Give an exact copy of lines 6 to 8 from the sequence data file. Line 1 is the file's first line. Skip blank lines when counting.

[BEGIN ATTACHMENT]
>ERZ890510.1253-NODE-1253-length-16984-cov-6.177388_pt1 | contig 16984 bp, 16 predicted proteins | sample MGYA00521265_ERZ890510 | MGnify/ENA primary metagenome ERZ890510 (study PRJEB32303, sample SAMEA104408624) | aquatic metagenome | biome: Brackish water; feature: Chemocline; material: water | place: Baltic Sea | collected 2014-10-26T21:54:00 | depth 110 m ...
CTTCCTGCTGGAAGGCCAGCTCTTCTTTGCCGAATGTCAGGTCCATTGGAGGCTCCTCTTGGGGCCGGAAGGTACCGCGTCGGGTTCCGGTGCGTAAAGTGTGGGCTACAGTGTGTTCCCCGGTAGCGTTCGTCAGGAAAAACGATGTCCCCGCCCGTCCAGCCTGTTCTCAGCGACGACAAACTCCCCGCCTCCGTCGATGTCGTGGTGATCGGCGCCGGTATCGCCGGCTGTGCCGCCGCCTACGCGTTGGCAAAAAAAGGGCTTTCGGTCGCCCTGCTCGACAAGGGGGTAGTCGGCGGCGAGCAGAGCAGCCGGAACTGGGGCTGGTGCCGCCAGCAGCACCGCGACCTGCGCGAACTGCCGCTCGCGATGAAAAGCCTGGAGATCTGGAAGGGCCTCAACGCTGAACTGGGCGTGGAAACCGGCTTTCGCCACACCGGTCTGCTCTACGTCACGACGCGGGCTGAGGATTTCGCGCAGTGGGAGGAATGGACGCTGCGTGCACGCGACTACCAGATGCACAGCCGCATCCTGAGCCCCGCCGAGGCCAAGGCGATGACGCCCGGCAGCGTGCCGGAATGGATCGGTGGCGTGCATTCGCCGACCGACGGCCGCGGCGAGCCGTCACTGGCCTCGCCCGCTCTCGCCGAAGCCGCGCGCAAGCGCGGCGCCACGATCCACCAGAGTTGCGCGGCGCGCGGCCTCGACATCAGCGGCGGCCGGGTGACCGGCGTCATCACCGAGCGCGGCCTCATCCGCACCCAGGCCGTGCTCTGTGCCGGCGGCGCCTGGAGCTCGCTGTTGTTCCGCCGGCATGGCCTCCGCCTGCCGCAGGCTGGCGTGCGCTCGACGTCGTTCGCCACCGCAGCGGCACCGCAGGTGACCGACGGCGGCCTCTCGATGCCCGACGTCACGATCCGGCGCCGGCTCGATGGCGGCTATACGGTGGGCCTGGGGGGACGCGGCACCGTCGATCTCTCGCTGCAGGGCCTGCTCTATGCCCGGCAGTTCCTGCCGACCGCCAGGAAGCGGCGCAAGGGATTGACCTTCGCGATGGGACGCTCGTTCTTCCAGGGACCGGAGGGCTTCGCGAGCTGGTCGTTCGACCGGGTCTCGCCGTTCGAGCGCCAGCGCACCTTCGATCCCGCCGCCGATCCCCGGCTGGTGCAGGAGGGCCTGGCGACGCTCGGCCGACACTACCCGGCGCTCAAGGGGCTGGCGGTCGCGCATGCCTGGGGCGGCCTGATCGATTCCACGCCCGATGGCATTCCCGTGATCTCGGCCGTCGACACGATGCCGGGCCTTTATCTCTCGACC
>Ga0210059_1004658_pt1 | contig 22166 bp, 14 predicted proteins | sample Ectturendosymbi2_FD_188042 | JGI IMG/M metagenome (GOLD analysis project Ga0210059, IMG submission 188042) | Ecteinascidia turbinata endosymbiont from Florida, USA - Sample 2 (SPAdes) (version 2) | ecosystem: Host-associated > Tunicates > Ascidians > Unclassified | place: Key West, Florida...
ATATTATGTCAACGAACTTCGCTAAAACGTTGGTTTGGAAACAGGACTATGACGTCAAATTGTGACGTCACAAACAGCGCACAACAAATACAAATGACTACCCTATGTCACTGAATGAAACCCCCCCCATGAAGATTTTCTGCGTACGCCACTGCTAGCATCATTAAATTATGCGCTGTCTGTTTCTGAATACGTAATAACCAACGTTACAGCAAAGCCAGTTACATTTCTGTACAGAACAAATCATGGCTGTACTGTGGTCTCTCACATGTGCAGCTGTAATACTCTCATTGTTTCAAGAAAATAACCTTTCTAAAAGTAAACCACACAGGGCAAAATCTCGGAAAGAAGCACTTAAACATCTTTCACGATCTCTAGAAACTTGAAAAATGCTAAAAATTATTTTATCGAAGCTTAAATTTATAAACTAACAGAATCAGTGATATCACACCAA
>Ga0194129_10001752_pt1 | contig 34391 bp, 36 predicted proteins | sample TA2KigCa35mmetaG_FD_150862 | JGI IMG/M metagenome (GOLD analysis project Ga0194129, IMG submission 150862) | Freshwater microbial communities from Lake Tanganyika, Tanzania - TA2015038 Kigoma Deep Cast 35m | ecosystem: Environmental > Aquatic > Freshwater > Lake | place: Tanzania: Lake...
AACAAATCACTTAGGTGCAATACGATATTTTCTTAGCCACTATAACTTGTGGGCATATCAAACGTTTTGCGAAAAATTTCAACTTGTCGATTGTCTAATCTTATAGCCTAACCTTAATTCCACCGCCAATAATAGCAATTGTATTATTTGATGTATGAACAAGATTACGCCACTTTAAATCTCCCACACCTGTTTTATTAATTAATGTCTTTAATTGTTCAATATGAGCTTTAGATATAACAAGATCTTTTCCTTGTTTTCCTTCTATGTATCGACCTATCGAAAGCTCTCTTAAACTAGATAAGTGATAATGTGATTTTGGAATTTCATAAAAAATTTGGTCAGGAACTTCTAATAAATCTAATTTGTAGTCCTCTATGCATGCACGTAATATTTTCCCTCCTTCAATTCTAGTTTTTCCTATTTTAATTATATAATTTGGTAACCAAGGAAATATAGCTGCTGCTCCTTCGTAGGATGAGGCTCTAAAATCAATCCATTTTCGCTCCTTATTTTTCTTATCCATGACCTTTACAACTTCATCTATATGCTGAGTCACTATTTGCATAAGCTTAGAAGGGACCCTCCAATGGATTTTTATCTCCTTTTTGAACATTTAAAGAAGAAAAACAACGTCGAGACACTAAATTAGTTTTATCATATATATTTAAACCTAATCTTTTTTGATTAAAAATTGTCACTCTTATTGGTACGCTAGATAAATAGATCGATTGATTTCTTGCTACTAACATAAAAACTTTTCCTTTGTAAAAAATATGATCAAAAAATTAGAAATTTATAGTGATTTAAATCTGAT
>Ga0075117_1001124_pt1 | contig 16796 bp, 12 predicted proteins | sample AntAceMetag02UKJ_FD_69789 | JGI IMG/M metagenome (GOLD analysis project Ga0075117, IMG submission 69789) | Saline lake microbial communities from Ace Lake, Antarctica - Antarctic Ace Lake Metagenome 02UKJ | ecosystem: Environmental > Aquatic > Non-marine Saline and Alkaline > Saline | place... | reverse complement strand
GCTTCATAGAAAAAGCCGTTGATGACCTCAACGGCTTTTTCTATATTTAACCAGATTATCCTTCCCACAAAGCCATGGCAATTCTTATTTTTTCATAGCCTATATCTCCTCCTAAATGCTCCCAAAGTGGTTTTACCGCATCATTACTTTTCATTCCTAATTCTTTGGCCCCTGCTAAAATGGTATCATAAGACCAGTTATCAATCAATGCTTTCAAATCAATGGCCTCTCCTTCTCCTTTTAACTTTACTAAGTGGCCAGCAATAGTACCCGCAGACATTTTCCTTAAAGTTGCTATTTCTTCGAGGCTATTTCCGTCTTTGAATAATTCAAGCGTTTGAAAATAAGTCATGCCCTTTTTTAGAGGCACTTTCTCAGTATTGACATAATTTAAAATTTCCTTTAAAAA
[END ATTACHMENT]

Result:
AACAAATCACTTAGGTGCAATACGATATTTTCTTAGCCACTATAACTTGTGGGCATATCAAACGTTTTGCGAAAAATTTCAACTTGTCGATTGTCTAATCTTATAGCCTAACCTTAATTCCACCGCCAATAATAGCAATTGTATTATTTGATGTATGAACAAGATTACGCCACTTTAAATCTCCCACACCTGTTTTATTAATTAATGTCTTTAATTGTTCAATATGAGCTTTAGATATAACAAGATCTTTTCCTTGTTTTCCTTCTATGTATCGACCTATCGAAAGCTCTCTTAAACTAGATAAGTGATAATGTGATTTTGGAATTTCATAAAAAATTTGGTCAGGAACTTCTAATAAATCTAATTTGTAGTCCTCTATGCATGCACGTAATATTTTCCCTCCTTCAATTCTAGTTTTTCCTATTTTAATTATATAATTTGGTAACCAAGGAAATATAGCTGCTGCTCCTTCGTAGGATGAGGCTCTAAAATCAATCCATTTTCGCTCCTTATTTTTCTTATCCATGACCTTTACAACTTCATCTATATGCTGAGTCACTATTTGCATAAGCTTAGAAGGGACCCTCCAATGGATTTTTATCTCCTTTTTGAACATTTAAAGAAGAAAAACAACGTCGAGACACTAAATTAGTTTTATCATATATATTTAAACCTAATCTTTTTTGATTAAAAATTGTCACTCTTATTGGTACGCTAGATAAATAGATCGATTGATTTCTTGCTACTAACATAAAAACTTTTCCTTTGTAAAAAATATGATCAAAAAATTAGAAATTTATAGTGATTTAAATCTGAT
>Ga0075117_1001124_pt1 | contig 16796 bp, 12 predicted proteins | sample AntAceMetag02UKJ_FD_69789 | JGI IMG/M metagenome (GOLD analysis project Ga0075117, IMG submission 69789) | Saline lake microbial communities from Ace Lake, Antarctica - Antarctic Ace Lake Metagenome 02UKJ | ecosystem: Environmental > Aquatic > Non-marine Saline and Alkaline > Saline | place... | reverse complement strand
GCTTCATAGAAAAAGCCGTTGATGACCTCAACGGCTTTTTCTATATTTAACCAGATTATCCTTCCCACAAAGCCATGGCAATTCTTATTTTTTCATAGCCTATATCTCCTCCTAAATGCTCCCAAAGTGGTTTTACCGCATCATTACTTTTCATTCCTAATTCTTTGGCCCCTGCTAAAATGGTATCATAAGACCAGTTATCAATCAATGCTTTCAAATCAATGGCCTCTCCTTCTCCTTTTAACTTTACTAAGTGGCCAGCAATAGTACCCGCAGACATTTTCCTTAAAGTTGCTATTTCTTCGAGGCTATTTCCGTCTTTGAATAATTCAAGCGTTTGAAAATAAGTCATGCCCTTTTTTAGAGGCACTTTCTCAGTATTGACATAATTTAAAATTTCCTTTAAAAA